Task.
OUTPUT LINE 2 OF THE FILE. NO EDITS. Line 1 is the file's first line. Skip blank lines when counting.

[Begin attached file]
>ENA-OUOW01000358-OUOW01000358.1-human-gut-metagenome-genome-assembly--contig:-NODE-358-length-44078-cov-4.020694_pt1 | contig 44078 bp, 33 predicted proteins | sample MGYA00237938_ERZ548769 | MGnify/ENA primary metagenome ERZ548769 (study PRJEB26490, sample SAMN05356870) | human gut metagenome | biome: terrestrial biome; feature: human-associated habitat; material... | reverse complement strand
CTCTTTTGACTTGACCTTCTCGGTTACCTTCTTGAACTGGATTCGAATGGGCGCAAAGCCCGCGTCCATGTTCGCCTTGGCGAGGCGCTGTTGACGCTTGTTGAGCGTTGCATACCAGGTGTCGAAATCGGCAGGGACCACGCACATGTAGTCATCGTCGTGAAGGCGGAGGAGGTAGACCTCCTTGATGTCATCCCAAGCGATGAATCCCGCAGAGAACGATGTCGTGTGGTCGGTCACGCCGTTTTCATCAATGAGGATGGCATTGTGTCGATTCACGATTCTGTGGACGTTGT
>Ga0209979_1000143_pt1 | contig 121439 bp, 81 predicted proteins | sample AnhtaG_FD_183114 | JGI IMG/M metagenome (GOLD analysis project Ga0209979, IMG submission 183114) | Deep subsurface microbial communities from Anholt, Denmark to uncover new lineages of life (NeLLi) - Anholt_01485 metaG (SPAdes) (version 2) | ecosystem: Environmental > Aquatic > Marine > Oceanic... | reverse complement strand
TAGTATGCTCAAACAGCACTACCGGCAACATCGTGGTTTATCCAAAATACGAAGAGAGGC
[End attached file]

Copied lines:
CTCTTTTGACTTGACCTTCTCGGTTACCTTCTTGAACTGGATTCGAATGGGCGCAAAGCCCGCGTCCATGTTCGCCTTGGCGAGGCGCTGTTGACGCTTGTTGAGCGTTGCATACCAGGTGTCGAAATCGGCAGGGACCACGCACATGTAGTCATCGTCGTGAAGGCGGAGGAGGTAGACCTCCTTGATGTCATCCCAAGCGATGAATCCCGCAGAGAACGATGTCGTGTGGTCGGTCACGCCGTTTTCATCAATGAGGATGGCATTGTGTCGATTCACGATTCTGTGGACGTTGT